Go Rightward, Liberal Media?
The airwaves are filled with conservative TV talk shows.
By Kim Hart
Hart is a graduate student at the Philip Merrill College of Journalism at the University of Maryland.
For years the American news media have been typecast as liberal, to the point that the phrase "liberal media" long ago entered cliché territory. Now a spate of right-leaning shows hitting the airwaves has some critics warning direly of a creeping conservative bias.
The latest such addition was the September debut of PBS' "Journal Editorial Report," a roundtable discussion of the week's stories led by Paul Gigot, editor of the Wall Street Journal's conservative editorial page. During the 30-minute show, Gigot is joined by other members of the paper's editorial-page staff to analyze news and share opinions.
PBS first came under fire for lurching right after it gave conservative CNN commentator Tucker Carlson his own slot in the public-affairs programming lineup in June. Some viewers perceive an additional insult because PBS' best-known liberal show, "NOW with Bill Moyers," will slim down to a 30-minute format when Moyers, who plans to retire in December, hands it over to his ideologically neutral cohost David Brancaccio. The Corporation for Public Broadcasting, which provides much of the funding for PBS' programs, also is considering a new cultural issues show that would pair conservative radio host Michael Medved with a liberal cohost, according to published reports.
While the new programs triggered an avalanche of disapproval from left-leaning media critics, PBS executives insist they are not "stacking the decks" to favor conservatives. "Public television is designed to be a forum for all viewers and a diversity of opinion," says spokeswoman Lea Sloan. "It's our mission--our obligation--to serve every part of our audience, and that's what we think these shows accomplish."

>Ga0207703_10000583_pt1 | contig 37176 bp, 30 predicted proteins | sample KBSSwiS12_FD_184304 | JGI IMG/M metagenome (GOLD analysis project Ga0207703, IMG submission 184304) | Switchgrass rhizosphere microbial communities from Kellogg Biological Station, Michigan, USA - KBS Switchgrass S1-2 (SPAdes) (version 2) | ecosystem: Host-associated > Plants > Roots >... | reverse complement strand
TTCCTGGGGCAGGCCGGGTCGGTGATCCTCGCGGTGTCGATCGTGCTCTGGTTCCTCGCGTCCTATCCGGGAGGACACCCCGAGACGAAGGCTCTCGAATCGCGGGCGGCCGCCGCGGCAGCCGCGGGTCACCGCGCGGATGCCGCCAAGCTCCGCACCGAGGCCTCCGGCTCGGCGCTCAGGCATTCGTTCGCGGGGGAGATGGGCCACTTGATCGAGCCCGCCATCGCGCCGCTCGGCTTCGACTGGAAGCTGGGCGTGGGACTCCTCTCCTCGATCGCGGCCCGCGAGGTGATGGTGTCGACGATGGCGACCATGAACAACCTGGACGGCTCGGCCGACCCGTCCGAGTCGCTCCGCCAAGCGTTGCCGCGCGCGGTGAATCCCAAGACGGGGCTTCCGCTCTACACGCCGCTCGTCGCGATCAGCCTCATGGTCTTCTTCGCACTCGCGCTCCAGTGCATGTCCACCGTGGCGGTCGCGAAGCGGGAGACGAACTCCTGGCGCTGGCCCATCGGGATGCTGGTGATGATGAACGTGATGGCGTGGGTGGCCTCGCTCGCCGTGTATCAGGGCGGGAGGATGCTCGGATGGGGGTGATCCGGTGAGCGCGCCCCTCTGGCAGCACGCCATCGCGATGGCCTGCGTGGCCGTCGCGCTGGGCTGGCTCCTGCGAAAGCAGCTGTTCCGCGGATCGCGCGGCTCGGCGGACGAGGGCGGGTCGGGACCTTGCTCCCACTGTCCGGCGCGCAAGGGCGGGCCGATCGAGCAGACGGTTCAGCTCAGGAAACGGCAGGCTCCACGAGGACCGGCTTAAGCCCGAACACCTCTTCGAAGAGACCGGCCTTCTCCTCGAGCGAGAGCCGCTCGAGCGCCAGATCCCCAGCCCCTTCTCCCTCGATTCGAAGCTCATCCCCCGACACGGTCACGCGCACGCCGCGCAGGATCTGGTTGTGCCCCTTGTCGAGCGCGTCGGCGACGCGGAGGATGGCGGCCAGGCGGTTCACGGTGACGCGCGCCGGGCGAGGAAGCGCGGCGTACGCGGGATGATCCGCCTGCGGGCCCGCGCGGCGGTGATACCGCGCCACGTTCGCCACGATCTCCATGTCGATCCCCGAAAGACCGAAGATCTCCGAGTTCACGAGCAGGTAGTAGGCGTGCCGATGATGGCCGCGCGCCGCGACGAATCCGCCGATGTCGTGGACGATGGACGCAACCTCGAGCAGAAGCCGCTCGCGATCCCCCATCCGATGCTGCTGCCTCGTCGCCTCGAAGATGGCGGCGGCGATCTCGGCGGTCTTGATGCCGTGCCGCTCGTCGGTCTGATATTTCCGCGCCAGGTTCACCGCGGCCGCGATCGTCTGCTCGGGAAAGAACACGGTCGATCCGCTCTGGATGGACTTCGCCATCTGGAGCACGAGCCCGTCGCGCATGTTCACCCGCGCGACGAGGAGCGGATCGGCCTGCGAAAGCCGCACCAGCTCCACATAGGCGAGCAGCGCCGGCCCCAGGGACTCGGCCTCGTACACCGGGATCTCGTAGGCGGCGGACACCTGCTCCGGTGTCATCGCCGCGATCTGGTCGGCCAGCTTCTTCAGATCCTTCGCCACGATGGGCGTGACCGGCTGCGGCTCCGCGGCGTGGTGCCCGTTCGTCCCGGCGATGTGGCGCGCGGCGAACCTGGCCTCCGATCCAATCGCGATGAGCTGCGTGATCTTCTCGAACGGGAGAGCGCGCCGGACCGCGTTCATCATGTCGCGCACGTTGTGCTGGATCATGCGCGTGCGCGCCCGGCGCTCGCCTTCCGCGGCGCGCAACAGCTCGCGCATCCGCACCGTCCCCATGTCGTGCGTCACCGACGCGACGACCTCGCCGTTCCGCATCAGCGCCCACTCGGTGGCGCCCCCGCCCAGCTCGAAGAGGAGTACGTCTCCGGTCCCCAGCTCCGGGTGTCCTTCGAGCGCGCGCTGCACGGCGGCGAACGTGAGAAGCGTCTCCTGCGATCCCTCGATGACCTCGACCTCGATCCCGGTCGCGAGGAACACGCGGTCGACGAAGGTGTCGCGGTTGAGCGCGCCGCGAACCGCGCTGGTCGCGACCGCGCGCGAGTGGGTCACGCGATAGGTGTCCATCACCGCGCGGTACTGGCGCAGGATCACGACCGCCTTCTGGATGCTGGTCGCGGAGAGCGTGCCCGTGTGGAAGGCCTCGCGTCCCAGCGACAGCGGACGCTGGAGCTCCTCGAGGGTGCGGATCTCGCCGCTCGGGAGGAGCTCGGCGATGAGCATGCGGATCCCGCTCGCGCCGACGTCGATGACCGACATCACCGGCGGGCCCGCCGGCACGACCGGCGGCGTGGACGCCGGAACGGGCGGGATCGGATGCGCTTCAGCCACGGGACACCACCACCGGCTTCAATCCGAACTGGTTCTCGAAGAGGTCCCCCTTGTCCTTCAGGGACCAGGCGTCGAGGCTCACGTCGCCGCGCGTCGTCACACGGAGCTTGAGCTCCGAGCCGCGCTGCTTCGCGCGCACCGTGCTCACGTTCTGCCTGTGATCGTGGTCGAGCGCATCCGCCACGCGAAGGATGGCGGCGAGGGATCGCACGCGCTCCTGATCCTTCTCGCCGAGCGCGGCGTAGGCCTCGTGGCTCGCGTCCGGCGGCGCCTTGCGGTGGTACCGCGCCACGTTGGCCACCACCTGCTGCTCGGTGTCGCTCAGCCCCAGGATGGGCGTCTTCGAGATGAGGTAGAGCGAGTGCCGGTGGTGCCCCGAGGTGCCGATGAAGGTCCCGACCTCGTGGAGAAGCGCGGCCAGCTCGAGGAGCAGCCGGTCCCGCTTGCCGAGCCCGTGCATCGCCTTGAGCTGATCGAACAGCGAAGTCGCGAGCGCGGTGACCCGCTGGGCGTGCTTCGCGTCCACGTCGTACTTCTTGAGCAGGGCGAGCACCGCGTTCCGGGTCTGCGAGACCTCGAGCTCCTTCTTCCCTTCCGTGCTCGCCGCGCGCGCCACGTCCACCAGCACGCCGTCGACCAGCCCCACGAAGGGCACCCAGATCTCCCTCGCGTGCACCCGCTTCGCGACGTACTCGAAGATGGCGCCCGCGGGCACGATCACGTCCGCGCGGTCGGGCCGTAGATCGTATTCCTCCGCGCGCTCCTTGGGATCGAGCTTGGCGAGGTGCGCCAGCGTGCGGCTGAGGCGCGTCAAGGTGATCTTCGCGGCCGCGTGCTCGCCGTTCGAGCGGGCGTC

PBS is not alone in the trend to add more conservative voices to the airwaves. CNN and MSNBC have provided megaphones to right-wing pundits who give news a more conservative slant and, some say, ignore liberal arguments on important issues.
MSNBC's "Scarborough Country" is hosted by Joe Scarborough, a former Republican congressman. Last March, the network also launched a show with conservative host Michael Savage but pulled it abruptly in July when he was fired for belittling a gay caller. CNN's "Crossfire" balances conservatives Carlson and Robert Novak with liberals Paul Begala and James Carville, and the network is bringing more right-wing guests to its prime-time lineup.
Why the sudden ideological shift? The mounting popularity of Fox News Channel may well be a catalyst. "The advent of the Fox network with its very clear tilt has made conservative points of view more noticeable than before," says Av Westin, executive director of the National Academy of Television Arts and Sciences Foundation. "Because they've gotten such good ratings success, CNN and MSNBC have made sure they have more right-wing voices."
Marvin Kalb, senior fellow at Harvard University's Shorenstein Center on the Press, Politics and Public Policy, sees the addition of conservative voices as an effort to attract right-leaning viewers, who make up about 43 percent of the cable news audience, according to a June study by the Pew Research Center for the People & the Press. By comparison, about 14 percent of the cable audience describes itself as liberal and 37 percent as moderate.
"The conservative movement has done a much better job in recent years of getting a wider part of its spectrum on the air," says Tom Rosenstiel, founding director of the Project for Excellence in Journalism. "It is a movement more suited to the polarized dialogue of modern TV--the 'Crossfire' culture."
Bucking conventional wisdom, Rosenstiel argues this development "has nothing to do with Fox." He says the move toward adding more conservatives "goes back decades before Fox was ever even an idea," and the left has long complained the media cater to conservatives.